Because temperatures in the high desert can be very low, part of managing risk involves protection against the cold. Students are equipped with appropriate gear such as sleeping bags rated at 20 degrees below zero; additionally we provide a fleece liner for added warmth. Temperature can vary greatly from high noon to midnight in the desert, so layered clothing allows participants to remove outer layers during warmer times of the day. We supply thermal underwear during both the summer and winter; an inner polyester lining takes moisture away from body so participants keep dry while hiking. Each child is also given a couple of layers of fleece and an outer coat/windbreak layer. The very outside layer is a water-resistant poncho. Students are also issued both wool gloves and leather gloves for cooking and working around the fire and wool pants.
Footwear is extremely important in these conditions. Students get a total of nine pairs of polyester liners that wick the moisture away from their feet while they hike. Each week a new pair of both liners and wool socks are sent out so kids can keep feet clean and dry. Because of potential problems when hiking every day in cold and wet weather, field personnel take a look at students’ feet twice a day and record their observations on a chart. They do not simply ask a participant how his or her feet are doing; they take off shoes and socks twice a day to do this visual inspection. The goal is to keep feet healthy, free of blisters, and as clean as possible. Should there be snow on the ground, a winter overshoe over the top of hiking boot keeps snow out of their hiking boots.
Hot weather issues must also be addressed in the desert. Students are carefully monitored at all times, with particular emphasis on their nutritional needs during the challenging hikes. During the hotter seasons, hikes are done early in the morning to avoid the noon heat. Other important steps taken to ensure the health and safety of all participants are:
- Sunscreen is carried
by all groups and used liberally. Hats with sun visors and long-sleeved
shirts are issued to all students.
– Insect repellent is carried by all groups. Students are issued head
nets to protect against mosquitoes.
– All senior field instructors carry epinephrine kits in case of allergic
reactions to bee stings, or anything else.
– During thunderstorm season, staff follow a lightening drill protocol
whenever a storm approaches.
– Students are required to drink ample water. This is accomplished by
having everyone drink a quart in the morning before hiking begins, and
during the day, periodically designating a time for everyone to drink
water. All students must have two full quart bottles of water for “last
call” in the evening.
Managing Defiance in the Wilderness
On rare occasions a student will try to defy their counselors by refusing to take the precautions necessary to keep warm and dry in the cold, wet weather. However, as it starts to get dark and cold, students come into control of their emotions and realize they need to start preparing for the evening. The wilderness seems to have an effect on them immediately, and they rarely put themselves into enough harm that they have to be removed from the field. A student may try every trick they can to get out the field, but field personnel are trained to deal with such situations. Group peer pressure often moves a defiant participant to take the necessary steps to ensure his or her safety. If the child’s behavior ever creates a safety threat, field staff step in and intervene, moderating the natural consequences. Safety always takes precedence over natural consequences. For example, we would not allow a child to walk in the snow without overshoes so that they can learn that the consequence will be frostbite.nce again, it is our belief that participants can still experience and learn from natural consequences without compromising their safety.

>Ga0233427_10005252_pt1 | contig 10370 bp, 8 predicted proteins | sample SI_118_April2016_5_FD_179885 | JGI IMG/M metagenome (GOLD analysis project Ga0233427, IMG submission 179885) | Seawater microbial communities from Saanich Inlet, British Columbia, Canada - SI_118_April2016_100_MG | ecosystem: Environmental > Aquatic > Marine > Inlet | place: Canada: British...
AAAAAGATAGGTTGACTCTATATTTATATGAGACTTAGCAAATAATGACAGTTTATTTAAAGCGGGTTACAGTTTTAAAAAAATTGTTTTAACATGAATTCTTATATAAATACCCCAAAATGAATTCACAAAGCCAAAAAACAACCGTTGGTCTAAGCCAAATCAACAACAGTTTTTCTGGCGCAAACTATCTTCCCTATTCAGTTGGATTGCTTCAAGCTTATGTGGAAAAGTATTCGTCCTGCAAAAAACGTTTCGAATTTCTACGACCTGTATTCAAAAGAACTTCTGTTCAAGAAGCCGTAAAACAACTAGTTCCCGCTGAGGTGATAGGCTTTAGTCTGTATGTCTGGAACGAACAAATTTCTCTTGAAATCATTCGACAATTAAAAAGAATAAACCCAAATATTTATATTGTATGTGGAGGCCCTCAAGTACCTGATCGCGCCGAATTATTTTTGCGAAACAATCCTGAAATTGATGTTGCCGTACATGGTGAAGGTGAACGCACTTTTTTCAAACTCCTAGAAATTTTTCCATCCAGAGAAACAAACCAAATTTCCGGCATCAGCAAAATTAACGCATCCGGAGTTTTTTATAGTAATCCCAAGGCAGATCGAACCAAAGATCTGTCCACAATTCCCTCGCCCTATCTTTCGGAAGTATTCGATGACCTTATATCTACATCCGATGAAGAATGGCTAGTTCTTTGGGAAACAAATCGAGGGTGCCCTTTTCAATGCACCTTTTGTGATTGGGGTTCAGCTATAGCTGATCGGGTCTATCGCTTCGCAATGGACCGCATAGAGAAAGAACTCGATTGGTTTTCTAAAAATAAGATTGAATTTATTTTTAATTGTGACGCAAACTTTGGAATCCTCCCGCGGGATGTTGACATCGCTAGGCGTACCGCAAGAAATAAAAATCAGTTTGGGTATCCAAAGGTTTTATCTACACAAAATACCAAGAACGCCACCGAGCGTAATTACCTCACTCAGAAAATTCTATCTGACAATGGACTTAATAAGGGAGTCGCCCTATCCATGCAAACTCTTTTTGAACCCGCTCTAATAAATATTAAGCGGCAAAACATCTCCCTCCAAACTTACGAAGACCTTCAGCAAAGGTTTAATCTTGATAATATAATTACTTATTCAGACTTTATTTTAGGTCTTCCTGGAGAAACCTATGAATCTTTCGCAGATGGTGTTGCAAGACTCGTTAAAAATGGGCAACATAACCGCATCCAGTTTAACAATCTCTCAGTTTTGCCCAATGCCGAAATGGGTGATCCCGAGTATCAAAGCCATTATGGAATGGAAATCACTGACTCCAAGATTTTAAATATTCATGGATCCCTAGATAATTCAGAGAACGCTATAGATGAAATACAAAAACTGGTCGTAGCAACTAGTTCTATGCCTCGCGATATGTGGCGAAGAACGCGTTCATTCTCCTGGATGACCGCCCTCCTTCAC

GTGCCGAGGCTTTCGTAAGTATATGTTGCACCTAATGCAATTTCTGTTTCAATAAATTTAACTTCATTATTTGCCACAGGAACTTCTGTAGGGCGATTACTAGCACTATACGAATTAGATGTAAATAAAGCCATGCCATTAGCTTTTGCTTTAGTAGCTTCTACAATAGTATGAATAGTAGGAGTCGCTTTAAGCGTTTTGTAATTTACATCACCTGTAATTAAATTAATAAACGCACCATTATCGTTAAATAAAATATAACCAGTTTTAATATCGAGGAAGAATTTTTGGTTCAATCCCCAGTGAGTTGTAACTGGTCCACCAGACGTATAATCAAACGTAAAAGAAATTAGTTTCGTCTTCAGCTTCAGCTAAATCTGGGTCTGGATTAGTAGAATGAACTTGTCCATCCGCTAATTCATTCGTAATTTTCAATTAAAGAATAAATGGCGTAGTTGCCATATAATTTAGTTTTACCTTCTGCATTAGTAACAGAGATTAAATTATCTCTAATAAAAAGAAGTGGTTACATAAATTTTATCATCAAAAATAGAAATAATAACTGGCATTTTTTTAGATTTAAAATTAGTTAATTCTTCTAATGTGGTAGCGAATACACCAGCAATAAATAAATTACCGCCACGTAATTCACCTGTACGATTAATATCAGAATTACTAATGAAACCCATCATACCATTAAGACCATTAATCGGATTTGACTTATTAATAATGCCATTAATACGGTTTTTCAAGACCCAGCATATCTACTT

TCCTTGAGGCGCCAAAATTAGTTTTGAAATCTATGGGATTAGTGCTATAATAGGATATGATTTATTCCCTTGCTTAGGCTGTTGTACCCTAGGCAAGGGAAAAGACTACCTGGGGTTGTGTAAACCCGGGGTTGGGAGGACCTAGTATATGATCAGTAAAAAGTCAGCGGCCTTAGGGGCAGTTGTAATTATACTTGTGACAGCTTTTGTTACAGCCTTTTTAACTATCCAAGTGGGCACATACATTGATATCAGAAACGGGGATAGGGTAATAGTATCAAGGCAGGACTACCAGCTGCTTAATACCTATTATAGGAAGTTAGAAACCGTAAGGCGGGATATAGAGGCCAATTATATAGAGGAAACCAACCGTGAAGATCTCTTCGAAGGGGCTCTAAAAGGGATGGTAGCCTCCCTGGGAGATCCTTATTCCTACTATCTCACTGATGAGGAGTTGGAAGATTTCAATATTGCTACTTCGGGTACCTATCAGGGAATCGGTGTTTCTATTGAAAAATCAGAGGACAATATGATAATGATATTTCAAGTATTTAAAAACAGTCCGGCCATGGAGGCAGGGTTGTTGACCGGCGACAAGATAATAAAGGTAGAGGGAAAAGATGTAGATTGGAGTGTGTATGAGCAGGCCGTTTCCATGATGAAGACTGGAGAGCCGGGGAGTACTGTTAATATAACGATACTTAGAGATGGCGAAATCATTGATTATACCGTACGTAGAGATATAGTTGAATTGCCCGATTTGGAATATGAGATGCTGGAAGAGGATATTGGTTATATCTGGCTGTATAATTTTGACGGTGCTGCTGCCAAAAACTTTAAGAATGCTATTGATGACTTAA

The Ultimate Teacher
Students who participate in the Aspen Achievement Academy’s wilderness program often undergo profound transformations. Nature serves as the ultimate teacher that cannot be manipulated by defiant teenagers. By providing a safe yet dramatic environment within which to effect positive behavioral changes, the Academy’s wilderness experience accelerates the therapeutic process and gives students a powerful foundation on which to build a more positive, productive life.
Table I: Activity Injuries per 1000 Participant Days
Wilderness treatment program for adolescents (OBHIC study), 1.2 (1)
Adventure program: downhill skiing, 3.28 (2)
Adventure program: rock climbing, 1.86 (3)
Adventure program: canoeing, 1.54 (4)
High school football practice, 19.74 (5)
Footnotes: (1)Aspen Achievement Academy incident rate date for 1999: For 11,803 participant field days there were 8 injuries and 16 illnesses. Total evacuations for these 11,803 field days were 24 (7 for injuries, 14 for illness, 3 for preventive intervention). (2) Liddle & Stork, 1995. (3) Leemon, 1998. (4) Leeman, 1998. (5) Zemper, 1998